SEOUL (Reuters) - North Korea reopened a military hotline with the South on Saturday, a day after Washington and Seoul ended annual defense drills Pyongyang had called preparations for an invasion.
The North also confirmed it had detained two Americans on Tuesday for “illegally” crossing its border from China and said they were being investigated.
Washington said on Friday that Secretary of State Hillary Clinton was trying to resolve the issue over the two female journalists, who were detained while filming a story for an online news company.
Pyongyang cut the military hotline, the only telephone link between the two Koreas, at the start of the annual U.S.-South Korean drills on March 9. A spokesman for Seoul’s unification ministry said it was restored earlier on Saturday.
But the move did not signal the North was ready to tone down its rhetoric ahead of a planned rocket launch early next month.
North Korean media on Saturday called the drills the “biggest maneuvers for a nuclear war against the DPRK (North Korea) in history in terms of the aggressor forces involved and their duration.”
Tension on the peninsula are already running with the North’s announcement it would launch a satellite between April 4 and 8.
On Saturday, the North issued a notice to aviators saying it will close two routes in its airspace from April 4 to 8 between the hours 0200 and 0700 GMT (10:00 p.m. EDT and 3:00 a.m. EDT) for a satellite launch, an official at Japan’s transport ministry said.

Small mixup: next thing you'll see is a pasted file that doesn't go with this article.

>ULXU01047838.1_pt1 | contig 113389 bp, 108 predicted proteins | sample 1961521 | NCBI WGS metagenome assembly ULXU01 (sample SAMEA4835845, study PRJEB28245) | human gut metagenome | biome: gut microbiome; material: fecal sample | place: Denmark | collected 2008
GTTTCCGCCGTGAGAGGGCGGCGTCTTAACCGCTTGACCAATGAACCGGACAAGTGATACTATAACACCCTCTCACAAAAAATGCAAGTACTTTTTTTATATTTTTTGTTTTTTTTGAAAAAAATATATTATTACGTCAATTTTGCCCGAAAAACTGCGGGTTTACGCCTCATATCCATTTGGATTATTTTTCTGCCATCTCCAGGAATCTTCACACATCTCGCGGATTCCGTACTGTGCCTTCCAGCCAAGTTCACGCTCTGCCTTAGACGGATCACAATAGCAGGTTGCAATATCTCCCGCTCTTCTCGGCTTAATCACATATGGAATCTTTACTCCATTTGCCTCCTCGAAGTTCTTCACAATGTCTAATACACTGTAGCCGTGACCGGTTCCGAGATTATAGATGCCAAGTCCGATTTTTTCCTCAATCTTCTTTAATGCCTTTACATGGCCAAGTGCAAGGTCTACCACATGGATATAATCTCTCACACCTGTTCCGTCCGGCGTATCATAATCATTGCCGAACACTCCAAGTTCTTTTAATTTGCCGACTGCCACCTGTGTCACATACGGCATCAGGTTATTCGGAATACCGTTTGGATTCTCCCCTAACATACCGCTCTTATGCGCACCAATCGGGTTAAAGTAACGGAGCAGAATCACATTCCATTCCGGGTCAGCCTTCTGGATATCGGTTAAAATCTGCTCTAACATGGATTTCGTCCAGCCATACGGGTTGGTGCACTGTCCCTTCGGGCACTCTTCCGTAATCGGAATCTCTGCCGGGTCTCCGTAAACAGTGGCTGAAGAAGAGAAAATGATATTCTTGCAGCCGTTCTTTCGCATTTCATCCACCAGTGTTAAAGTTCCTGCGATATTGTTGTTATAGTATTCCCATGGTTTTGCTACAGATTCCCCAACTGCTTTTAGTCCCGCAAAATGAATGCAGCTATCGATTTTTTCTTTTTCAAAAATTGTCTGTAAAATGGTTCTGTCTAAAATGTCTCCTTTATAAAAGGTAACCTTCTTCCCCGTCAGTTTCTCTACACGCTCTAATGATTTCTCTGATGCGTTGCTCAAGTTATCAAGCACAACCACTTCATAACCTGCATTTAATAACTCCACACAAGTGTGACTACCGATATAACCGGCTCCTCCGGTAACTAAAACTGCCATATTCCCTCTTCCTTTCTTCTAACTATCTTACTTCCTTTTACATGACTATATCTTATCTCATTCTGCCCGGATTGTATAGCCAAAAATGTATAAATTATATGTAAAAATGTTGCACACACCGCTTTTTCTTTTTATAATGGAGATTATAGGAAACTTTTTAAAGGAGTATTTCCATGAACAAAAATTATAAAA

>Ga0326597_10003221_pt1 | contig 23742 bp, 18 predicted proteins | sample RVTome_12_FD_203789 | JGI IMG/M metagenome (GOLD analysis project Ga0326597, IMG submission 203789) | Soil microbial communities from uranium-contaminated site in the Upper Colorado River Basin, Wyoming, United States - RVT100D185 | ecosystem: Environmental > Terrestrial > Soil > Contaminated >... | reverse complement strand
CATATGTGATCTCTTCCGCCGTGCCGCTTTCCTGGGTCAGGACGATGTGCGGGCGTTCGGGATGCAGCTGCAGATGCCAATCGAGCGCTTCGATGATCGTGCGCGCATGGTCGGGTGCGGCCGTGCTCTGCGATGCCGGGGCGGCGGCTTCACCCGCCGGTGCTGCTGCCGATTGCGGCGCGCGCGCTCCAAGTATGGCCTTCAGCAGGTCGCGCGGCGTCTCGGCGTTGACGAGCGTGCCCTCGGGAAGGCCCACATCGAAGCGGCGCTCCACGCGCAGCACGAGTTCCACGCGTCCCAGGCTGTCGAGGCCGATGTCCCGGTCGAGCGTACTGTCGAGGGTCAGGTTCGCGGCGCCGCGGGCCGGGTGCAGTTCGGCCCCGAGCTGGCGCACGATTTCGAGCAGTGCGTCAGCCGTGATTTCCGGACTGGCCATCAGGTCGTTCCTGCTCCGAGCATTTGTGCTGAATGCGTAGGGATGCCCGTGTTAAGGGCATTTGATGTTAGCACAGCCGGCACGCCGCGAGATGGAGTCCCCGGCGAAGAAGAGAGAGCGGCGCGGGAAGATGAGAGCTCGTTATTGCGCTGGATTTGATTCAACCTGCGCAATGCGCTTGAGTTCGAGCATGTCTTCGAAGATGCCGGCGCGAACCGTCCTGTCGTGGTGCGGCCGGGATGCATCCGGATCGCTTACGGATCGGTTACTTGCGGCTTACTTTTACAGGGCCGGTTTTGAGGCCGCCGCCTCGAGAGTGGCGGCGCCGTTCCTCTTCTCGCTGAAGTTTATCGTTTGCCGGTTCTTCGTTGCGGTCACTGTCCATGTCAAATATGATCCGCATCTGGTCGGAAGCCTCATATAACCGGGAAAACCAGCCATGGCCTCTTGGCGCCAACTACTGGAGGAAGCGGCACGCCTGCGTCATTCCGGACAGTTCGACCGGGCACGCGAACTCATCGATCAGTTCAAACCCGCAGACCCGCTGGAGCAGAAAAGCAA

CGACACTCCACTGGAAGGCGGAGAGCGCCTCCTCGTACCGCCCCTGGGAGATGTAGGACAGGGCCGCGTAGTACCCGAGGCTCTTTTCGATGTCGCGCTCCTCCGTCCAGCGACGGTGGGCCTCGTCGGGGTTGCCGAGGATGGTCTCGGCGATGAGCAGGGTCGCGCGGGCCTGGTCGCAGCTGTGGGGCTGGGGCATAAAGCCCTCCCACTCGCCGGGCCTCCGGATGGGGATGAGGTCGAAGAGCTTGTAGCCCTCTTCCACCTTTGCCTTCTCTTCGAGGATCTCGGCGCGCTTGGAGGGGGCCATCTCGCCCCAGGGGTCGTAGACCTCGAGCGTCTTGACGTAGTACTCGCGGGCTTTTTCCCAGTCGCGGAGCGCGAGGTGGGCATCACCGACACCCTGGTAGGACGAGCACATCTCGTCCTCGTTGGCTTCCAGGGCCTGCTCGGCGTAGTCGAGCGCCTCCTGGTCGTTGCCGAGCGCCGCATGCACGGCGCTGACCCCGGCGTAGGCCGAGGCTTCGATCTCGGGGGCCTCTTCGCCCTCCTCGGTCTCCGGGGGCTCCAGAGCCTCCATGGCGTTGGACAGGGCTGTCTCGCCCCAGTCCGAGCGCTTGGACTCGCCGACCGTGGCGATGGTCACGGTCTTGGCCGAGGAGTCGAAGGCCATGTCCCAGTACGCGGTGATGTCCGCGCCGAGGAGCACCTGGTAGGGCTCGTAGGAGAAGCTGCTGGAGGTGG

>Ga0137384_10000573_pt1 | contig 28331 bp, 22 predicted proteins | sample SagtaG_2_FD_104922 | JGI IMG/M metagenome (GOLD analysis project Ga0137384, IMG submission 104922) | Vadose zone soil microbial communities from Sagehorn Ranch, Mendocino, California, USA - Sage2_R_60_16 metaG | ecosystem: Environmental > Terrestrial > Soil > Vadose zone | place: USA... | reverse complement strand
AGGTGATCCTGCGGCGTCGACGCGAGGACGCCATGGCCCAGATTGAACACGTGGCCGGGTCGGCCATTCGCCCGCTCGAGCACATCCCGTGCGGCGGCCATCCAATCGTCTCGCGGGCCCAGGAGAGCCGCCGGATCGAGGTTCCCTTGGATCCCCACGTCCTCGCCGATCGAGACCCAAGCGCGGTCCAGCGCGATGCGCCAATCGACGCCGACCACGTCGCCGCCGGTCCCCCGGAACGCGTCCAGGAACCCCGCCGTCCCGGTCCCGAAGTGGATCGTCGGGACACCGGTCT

Officials in Seoul and Washington say the launch is really a disguised test of its long-range Taepodong-2 missile.
The detention of the journalists comes at an awkward time for Washington, which has condemned the planned rocket launch.
“Two Americans were detained on March 17 while illegally intruding into the territory of the DPRK by crossing the DPRK-China border. A competent organ is now investigating the case,” the North’s official news agency KCNA said without giving more details.
South Korean media and diplomatic sources said this week North Korean security officials detained the two as they filmed across the Tumen River from the Chinese side of the border.
A media source has said the two women were working for Current TV, a U.S.-based online news company.
A diplomatic source said earlier the reporters were on the frozen Tumen when taken by North Korean security guards. The Tumen runs along the eastern section of the border with China.
“What I can tell you is that we are working diplomatically to try to resolve this issue. Secretary Clinton is engaged on this matter right now,” Robert Wood, a U.S. State Department spokesman, told reporters on Friday.
Additional reporting by Yoko Kubota in Tokyo; Editing by Dean Yates and Sanjeev Miglani